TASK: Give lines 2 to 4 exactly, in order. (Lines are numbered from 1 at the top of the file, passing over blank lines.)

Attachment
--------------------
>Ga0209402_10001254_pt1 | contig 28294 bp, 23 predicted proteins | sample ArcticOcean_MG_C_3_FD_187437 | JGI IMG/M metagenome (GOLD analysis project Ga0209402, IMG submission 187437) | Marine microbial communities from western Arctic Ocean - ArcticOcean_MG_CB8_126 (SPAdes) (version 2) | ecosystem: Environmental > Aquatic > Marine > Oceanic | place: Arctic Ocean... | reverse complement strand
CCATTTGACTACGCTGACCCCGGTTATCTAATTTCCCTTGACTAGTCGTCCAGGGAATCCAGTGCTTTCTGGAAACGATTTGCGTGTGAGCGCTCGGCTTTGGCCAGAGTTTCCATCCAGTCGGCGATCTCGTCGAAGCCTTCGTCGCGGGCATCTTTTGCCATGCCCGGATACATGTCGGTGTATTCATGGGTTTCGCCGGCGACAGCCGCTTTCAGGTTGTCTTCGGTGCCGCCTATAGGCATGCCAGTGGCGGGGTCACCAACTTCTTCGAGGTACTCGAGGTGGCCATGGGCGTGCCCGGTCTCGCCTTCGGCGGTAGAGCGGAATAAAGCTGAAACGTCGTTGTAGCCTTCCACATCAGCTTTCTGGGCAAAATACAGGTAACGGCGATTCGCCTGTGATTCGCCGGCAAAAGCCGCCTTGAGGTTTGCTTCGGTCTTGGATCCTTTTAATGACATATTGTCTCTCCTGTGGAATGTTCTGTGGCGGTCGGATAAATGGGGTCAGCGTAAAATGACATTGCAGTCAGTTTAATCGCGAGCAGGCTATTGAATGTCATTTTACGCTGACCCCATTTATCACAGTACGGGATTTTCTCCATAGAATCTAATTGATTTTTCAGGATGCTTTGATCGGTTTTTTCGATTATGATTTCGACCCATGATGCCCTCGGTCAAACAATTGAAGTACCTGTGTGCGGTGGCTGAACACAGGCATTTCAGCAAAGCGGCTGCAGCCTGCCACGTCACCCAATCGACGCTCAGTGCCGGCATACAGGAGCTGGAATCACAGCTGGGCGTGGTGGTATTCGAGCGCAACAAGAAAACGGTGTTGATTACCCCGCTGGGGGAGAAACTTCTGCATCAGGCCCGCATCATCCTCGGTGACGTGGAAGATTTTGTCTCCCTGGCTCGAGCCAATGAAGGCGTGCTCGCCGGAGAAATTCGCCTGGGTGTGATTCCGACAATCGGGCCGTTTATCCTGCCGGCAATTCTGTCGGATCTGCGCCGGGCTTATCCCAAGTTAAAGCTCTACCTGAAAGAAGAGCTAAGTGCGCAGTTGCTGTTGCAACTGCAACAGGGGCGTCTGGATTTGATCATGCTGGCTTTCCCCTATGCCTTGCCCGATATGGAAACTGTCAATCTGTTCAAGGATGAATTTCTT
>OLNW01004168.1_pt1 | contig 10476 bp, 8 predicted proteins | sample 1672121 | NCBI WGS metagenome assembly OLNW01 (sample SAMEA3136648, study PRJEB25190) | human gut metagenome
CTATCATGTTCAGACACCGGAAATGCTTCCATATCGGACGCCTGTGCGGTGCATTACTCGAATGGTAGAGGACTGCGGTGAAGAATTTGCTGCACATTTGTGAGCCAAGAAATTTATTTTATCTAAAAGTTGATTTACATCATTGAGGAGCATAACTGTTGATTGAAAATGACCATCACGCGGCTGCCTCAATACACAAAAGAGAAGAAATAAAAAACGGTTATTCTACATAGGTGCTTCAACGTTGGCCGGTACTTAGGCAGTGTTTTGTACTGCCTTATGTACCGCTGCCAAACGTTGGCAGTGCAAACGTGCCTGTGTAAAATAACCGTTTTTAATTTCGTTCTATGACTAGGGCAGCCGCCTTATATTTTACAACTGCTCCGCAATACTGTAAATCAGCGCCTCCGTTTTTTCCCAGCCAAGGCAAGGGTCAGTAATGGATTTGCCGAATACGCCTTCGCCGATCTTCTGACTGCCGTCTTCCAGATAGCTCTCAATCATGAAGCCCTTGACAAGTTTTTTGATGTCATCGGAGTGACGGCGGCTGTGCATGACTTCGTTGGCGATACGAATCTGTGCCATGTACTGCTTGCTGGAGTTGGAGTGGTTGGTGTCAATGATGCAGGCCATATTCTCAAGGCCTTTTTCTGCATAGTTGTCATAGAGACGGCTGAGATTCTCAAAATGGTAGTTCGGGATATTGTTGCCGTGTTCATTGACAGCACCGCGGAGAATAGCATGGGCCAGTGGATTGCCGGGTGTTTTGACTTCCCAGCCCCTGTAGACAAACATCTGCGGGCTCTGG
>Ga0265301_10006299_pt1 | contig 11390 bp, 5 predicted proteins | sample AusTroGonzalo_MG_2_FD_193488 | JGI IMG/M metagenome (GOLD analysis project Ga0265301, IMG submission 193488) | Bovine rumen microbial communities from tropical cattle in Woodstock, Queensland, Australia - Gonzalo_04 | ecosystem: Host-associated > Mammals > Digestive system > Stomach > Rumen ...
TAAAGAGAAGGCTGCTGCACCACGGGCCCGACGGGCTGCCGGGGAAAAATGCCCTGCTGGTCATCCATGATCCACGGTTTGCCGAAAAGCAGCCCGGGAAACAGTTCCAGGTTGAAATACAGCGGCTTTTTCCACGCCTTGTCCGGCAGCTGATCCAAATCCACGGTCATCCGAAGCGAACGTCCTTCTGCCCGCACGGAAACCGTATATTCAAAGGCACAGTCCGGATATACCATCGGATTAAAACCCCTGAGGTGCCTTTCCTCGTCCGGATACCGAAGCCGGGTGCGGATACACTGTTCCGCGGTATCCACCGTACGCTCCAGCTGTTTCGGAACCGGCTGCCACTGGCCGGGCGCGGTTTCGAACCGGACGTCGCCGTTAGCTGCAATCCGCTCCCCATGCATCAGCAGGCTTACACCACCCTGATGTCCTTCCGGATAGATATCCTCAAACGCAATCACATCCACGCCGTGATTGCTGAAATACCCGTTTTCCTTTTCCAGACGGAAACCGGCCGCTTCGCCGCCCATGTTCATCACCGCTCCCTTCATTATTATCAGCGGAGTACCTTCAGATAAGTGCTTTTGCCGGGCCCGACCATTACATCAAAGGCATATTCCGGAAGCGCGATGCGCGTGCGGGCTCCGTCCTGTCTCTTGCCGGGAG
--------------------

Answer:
CCATTTGACTACGCTGACCCCGGTTATCTAATTTCCCTTGACTAGTCGTCCAGGGAATCCAGTGCTTTCTGGAAACGATTTGCGTGTGAGCGCTCGGCTTTGGCCAGAGTTTCCATCCAGTCGGCGATCTCGTCGAAGCCTTCGTCGCGGGCATCTTTTGCCATGCCCGGATACATGTCGGTGTATTCATGGGTTTCGCCGGCGACAGCCGCTTTCAGGTTGTCTTCGGTGCCGCCTATAGGCATGCCAGTGGCGGGGTCACCAACTTCTTCGAGGTACTCGAGGTGGCCATGGGCGTGCCCGGTCTCGCCTTCGGCGGTAGAGCGGAATAAAGCTGAAACGTCGTTGTAGCCTTCCACATCAGCTTTCTGGGCAAAATACAGGTAACGGCGATTCGCCTGTGATTCGCCGGCAAAAGCCGCCTTGAGGTTTGCTTCGGTCTTGGATCCTTTTAATGACATATTGTCTCTCCTGTGGAATGTTCTGTGGCGGTCGGATAAATGGGGTCAGCGTAAAATGACATTGCAGTCAGTTTAATCGCGAGCAGGCTATTGAATGTCATTTTACGCTGACCCCATTTATCACAGTACGGGATTTTCTCCATAGAATCTAATTGATTTTTCAGGATGCTTTGATCGGTTTTTTCGATTATGATTTCGACCCATGATGCCCTCGGTCAAACAATTGAAGTACCTGTGTGCGGTGGCTGAACACAGGCATTTCAGCAAAGCGGCTGCAGCCTGCCACGTCACCCAATCGACGCTCAGTGCCGGCATACAGGAGCTGGAATCACAGCTGGGCGTGGTGGTATTCGAGCGCAACAAGAAAACGGTGTTGATTACCCCGCTGGGGGAGAAACTTCTGCATCAGGCCCGCATCATCCTCGGTGACGTGGAAGATTTTGTCTCCCTGGCTCGAGCCAATGAAGGCGTGCTCGCCGGAGAAATTCGCCTGGGTGTGATTCCGACAATCGGGCCGTTTATCCTGCCGGCAATTCTGTCGGATCTGCGCCGGGCTTATCCCAAGTTAAAGCTCTACCTGAAAGAAGAGCTAAGTGCGCAGTTGCTGTTGCAACTGCAACAGGGGCGTCTGGATTTGATCATGCTGGCTTTCCCCTATGCCTTGCCCGATATGGAAACTGTCAATCTGTTCAAGGATGAATTTCTT
>OLNW01004168.1_pt1 | contig 10476 bp, 8 predicted proteins | sample 1672121 | NCBI WGS metagenome assembly OLNW01 (sample SAMEA3136648, study PRJEB25190) | human gut metagenome
CTATCATGTTCAGACACCGGAAATGCTTCCATATCGGACGCCTGTGCGGTGCATTACTCGAATGGTAGAGGACTGCGGTGAAGAATTTGCTGCACATTTGTGAGCCAAGAAATTTATTTTATCTAAAAGTTGATTTACATCATTGAGGAGCATAACTGTTGATTGAAAATGACCATCACGCGGCTGCCTCAATACACAAAAGAGAAGAAATAAAAAACGGTTATTCTACATAGGTGCTTCAACGTTGGCCGGTACTTAGGCAGTGTTTTGTACTGCCTTATGTACCGCTGCCAAACGTTGGCAGTGCAAACGTGCCTGTGTAAAATAACCGTTTTTAATTTCGTTCTATGACTAGGGCAGCCGCCTTATATTTTACAACTGCTCCGCAATACTGTAAATCAGCGCCTCCGTTTTTTCCCAGCCAAGGCAAGGGTCAGTAATGGATTTGCCGAATACGCCTTCGCCGATCTTCTGACTGCCGTCTTCCAGATAGCTCTCAATCATGAAGCCCTTGACAAGTTTTTTGATGTCATCGGAGTGACGGCGGCTGTGCATGACTTCGTTGGCGATACGAATCTGTGCCATGTACTGCTTGCTGGAGTTGGAGTGGTTGGTGTCAATGATGCAGGCCATATTCTCAAGGCCTTTTTCTGCATAGTTGTCATAGAGACGGCTGAGATTCTCAAAATGGTAGTTCGGGATATTGTTGCCGTGTTCATTGACAGCACCGCGGAGAATAGCATGGGCCAGTGGATTGCCGGGTGTTTTGACTTCCCAGCCCCTGTAGACAAACATCTGCGGGCTCTGG